Two very young men lay prone on their backs in a fence corner. The grass under them was parched, dry and warm, providing a comfortable couch. Straw hats with broad brims somewhat ragged at the rim concealed the two faces, but the buzzing flies bothered the boys, who sometimes struck out wildly at them, like men warding off danger in drowsiness. If a blow of this kind removed the hat, its owner groped for it dreamily and drew it over his face again. At last the elder of the two rose to a sitting posture, letting his hat slide to the ground, and passed his shirt sleeve across his bedewed brow, drawing a deep breath as he did so. His was a clean-cut face, beaming with intelligence and glorified with a latent touch of enthusiasm. A young man with such a face might become anything–a revivalist preacher whose throbbing words would sweep thousands toward repentance; a statesman holding empire in his hands; a college professor moulding the untrained ambitions of young men; a politician, perhaps; a speculator, maybe; but whatever sphere of activity the future reserved for him, he would be an enthusiast always, ever believing fervently in himself and his cause, and yet a dreamer too–there lay a danger to his success–a dreamer and a theorist, who might not be able, with the alchemy of practicality, to transmute the abstract into the real. No lines marked or marred his smooth face; it was as yet an unwritten page; but there glowed from it the steady white light of promise, like the effect of a lamp behind a frosted pane.

“Jim, you lazy beggar, get up and look at this sunset.”

Jim, his fingers interlaced behind the back of his head, did not move, but drowsily murmured:

“What’s a-matter with it?” the words coming sleepily from under the tattered brim of the straw hat.

“Matter with it? Nothing, except that it’s simply glorious; looks like a glimpse of the gates of heaven.”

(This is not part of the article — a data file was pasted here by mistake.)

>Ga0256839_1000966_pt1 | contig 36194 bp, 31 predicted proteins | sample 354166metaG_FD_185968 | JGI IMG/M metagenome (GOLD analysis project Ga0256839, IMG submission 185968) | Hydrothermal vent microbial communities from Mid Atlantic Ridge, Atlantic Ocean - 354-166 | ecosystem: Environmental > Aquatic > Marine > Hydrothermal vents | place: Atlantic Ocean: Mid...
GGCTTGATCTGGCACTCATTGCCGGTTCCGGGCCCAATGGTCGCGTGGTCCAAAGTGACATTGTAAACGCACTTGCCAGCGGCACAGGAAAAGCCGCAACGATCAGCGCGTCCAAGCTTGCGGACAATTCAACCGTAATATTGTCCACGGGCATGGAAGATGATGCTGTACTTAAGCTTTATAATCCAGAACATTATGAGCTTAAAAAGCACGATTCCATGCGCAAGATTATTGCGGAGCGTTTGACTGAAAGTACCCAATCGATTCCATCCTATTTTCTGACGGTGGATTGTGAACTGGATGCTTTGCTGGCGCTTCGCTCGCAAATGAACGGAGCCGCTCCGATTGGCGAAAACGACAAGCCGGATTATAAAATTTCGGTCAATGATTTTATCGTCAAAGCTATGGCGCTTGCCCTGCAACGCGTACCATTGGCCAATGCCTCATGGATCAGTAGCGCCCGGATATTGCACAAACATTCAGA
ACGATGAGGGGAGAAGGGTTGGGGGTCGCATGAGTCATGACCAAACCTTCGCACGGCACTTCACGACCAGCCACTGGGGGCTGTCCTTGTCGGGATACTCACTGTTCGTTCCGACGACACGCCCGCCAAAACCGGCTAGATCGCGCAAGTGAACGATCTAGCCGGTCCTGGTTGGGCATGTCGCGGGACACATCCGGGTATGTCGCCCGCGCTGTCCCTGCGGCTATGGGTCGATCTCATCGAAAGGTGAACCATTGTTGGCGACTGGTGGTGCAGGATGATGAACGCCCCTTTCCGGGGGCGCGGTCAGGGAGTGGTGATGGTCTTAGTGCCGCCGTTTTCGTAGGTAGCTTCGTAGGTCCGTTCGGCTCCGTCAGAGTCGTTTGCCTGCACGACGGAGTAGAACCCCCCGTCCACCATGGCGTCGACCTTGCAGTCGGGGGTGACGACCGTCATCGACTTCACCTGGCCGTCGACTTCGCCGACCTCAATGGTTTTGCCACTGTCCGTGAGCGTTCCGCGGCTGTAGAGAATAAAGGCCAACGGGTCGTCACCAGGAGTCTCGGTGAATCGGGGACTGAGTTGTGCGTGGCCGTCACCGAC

Jim disentangled his fingers, stretched his arms as far as they would go, and yawned wearily; then, still gaping prodigiously at the risk of a broken jaw, arose slowly.

“Fine open countenance, Jim,” said his comrade, which remark, being an old and well-worn phrase, Jim ignored, glanced at the sunset and said:

“It’s going to be another hot day to-morrow.”

Jim’s eyes speedily fell from the glowing sunset to the earth, and now, in spite of the heat, some energy infused itself throughout his lanky frame. He saw part way down the hill, at the side of the road by which they sat, a scraggy little horse, attached to a dilapidated, four-wheeled light waggon.

“Back there, you fool!” cried Jim, jumping to his feet. “Where d’ye think you’re a-going, anyhow? Want to get down the hill again? Thunder, you made fuss enough coming up.”

The young man ran down the hill, took the patient, unresisting pony by the bridle, made it describe a semi-circle at some risk of upsetting the waggon, led the animal up the hill past where the enthusiast still sat admiring the sunset, then giving the horse a hearty slap on the flank left it facing the east to crop the side-road grass again.

“Say, Ben, this horse is just like you; it hasn’t enough sense to pound sand. Think of its not knowing any better than to go fooling down that hill again!”

“I tell you what I’d like to see,” said Ben, as Jim seated himself once more on the side of the ditch. “I’d like to see a real Italian sunset. One of them must be worth a voyage across the Atlantic.”

“Well, I’ve seen Italian labourers, and in seeing them I’ve had all I want of Italy. What I’d like to see is a way of earning my living. This here peddling’s no good, Ben. There’s no money in it; too many in the business. We’re not ruined by Chinese cheap labour, as that Western fellow said, but we might as well be. There’s enough of American cheap labour to knock us out.”

“Do you know, Jim, I think where we have made our mistake in life is through going in for little things instead of big. It is just as easy to go in for a big thing as for a small one.”

“Meaning profits, do you?”